The way last winter ended helps to form the foundation for Mike Sloan’s propane market outlook, which he presented April 21 at the NPGA Southeastern Convention & International Propane Expo in Nashville, Tennessee.
Sloan, a principal at energy consultancy ICF, wants propane retailers to know that a rapid drawdown in U.S. propane inventory occurred in a mostly mild winter.
From the beginning of January to the end of March, U.S. inventory declined about 40 million barrels – from 79.7 million to 41.6 million, according to the U.S. Energy Information Administration (EIA). Inventory has continued to face small declines through the middle of April, dipping to less than 40 million barrels. This decline comes after U.S. inventory built to more than 100 million barrels to begin the 2016-17 winter heating season.
The rapid drawdown, of course, is the result of increasing U.S. propane exports, which have exceeded 1 million barrels per day for much of 2017, EIA data shows. The industry also saw a rapid expansion of U.S. propane export capacity over the last few years, supporting higher export volumes.
Sloan says export capacity has been growing faster than supply, creating uncertainty in the domestic market. The fate of the U.S. supply situation today is dependent on what happens in world markets.
“We are much better integrated with world markets now than we have been, which means we’ll be more affected by what happens in international markets than we have in the past,” Sloan says.
The growth in U.S. propane exports would not be possible without the growth in U.S. supply, coming primarily from the shale gas revolution, which continues to drive the industry, Sloan says. He expects the propane supply growth trend to continue, despite last year’s production slowdown due to lower oil and gas prices affecting rig counts.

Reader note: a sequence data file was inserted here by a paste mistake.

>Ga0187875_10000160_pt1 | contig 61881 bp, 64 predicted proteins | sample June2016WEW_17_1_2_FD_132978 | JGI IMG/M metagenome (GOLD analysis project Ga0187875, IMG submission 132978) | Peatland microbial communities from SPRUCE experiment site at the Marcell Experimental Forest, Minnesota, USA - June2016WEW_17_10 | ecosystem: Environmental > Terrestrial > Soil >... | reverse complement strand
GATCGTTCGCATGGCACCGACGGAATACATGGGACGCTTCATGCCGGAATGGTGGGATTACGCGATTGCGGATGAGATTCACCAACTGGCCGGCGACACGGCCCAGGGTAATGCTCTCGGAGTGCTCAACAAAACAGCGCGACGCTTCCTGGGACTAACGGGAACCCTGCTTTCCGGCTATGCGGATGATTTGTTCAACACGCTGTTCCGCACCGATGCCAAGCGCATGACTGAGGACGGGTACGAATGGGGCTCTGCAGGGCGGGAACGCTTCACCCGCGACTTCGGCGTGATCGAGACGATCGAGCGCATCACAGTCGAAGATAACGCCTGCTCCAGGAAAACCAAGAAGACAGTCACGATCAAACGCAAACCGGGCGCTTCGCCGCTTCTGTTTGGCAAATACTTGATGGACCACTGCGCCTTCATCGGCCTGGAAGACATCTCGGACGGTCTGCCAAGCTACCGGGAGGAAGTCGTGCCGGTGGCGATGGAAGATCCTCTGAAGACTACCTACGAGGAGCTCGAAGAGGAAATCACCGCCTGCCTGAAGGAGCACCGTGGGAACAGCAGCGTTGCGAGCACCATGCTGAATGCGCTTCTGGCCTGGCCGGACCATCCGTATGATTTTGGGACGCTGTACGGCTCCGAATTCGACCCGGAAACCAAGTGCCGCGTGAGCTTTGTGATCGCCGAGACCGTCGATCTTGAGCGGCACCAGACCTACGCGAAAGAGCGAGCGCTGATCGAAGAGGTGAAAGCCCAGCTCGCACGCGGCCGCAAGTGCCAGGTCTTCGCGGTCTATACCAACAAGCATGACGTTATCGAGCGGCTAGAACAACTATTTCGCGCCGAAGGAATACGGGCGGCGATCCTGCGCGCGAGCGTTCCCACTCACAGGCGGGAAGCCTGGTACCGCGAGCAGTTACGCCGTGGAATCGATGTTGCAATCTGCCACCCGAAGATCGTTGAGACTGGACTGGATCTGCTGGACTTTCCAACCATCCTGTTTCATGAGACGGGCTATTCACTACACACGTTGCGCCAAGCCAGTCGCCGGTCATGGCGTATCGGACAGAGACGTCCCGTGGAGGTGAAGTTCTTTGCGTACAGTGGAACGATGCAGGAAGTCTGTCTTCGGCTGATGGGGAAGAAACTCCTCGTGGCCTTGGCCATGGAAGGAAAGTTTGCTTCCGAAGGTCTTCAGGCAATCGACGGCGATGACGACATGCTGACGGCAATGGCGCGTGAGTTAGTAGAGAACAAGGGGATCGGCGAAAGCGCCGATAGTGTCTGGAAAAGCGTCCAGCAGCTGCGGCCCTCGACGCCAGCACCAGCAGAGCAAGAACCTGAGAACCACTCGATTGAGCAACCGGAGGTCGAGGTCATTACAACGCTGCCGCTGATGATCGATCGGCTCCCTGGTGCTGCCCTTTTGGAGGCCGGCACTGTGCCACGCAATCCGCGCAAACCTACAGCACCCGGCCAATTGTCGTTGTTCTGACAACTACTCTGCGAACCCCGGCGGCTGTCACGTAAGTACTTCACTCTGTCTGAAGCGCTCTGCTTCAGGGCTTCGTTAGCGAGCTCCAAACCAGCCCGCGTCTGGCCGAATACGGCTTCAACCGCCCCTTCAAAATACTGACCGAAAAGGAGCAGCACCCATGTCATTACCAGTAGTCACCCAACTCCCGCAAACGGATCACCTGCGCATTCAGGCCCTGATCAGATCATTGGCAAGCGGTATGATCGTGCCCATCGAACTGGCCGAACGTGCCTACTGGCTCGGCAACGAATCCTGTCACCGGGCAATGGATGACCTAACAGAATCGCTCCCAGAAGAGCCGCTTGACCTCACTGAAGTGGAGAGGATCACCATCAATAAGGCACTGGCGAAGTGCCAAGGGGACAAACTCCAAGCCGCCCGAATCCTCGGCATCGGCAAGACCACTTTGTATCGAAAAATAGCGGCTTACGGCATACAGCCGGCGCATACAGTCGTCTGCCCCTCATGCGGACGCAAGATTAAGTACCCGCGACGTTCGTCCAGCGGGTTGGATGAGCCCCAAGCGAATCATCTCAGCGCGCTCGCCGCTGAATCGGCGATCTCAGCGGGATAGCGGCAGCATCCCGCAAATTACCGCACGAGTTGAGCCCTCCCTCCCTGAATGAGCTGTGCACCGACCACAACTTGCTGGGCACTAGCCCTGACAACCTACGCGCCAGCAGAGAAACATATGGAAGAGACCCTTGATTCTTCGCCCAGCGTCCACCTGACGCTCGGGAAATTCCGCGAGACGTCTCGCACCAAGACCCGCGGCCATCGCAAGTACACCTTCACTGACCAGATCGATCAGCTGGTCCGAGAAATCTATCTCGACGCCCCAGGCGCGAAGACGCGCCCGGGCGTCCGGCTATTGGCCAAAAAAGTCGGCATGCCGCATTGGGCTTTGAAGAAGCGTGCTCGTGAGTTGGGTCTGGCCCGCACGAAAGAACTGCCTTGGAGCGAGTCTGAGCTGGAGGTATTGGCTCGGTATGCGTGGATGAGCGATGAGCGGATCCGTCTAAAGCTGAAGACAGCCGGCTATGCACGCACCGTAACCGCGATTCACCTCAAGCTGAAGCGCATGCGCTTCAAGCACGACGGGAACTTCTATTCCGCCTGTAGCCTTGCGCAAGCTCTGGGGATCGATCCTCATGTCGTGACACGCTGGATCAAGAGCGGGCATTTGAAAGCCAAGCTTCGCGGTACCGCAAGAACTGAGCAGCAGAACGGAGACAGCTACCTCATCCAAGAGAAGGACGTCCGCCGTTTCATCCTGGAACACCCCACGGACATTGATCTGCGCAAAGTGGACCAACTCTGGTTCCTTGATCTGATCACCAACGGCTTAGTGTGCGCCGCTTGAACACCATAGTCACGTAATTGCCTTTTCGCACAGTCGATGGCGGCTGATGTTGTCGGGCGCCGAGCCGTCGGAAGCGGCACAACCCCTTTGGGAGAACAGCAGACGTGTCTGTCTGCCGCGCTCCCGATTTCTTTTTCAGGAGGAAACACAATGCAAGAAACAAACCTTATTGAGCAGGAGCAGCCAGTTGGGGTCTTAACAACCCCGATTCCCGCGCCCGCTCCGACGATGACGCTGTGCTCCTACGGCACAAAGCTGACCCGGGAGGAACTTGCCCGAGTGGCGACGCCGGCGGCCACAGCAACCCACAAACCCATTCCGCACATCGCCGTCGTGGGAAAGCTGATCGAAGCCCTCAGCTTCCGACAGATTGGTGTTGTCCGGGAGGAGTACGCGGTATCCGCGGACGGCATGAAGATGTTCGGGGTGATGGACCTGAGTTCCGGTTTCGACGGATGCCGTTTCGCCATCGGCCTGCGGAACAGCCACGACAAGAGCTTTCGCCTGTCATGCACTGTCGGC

“It’s an unabashedly good thing for the industry, but it comes with changes,” Sloan says of propane supply growth. “As marketers, you have to deal with ensuring supply and availability, and handling risk. The change in supply and exports have and will continue to have important impacts in that area that you need to think about for your businesses.”
For example, the potential exists for the rapid drawdown, which took place during the second half of the winter heating season, to carry into next winter, especially with the uncertainty surrounding U.S. propane exports, Sloan says.
“I encourage you to pay attention to overall inventories and drawdowns,” Sloan says. “If we see aggressive growth in exports, we could end up in an inventory situation going into next winter where inventories would be at low-enough levels to raise concerns. If we have a cold winter, we could end up with significant supply issues.”
Sloan qualifies his comments by saying there’s no guarantee of supply problems next winter. But he says the world of propane supply has changed, with an increase in market volatility.
“As a marketer, you need to be aware of that, plan for that and understand where your supply is coming from,” he says.
Opportunities for retailers to grow
Lower propane prices, a stronger economy, growth in the housing sector and new applications and engines available to the market make the propane industry a good place for retailers to grow their businesses. In his session at the Propane Expo, Sloan also delivered a mostly positive outlook for retail propane businesses. Read more about it here.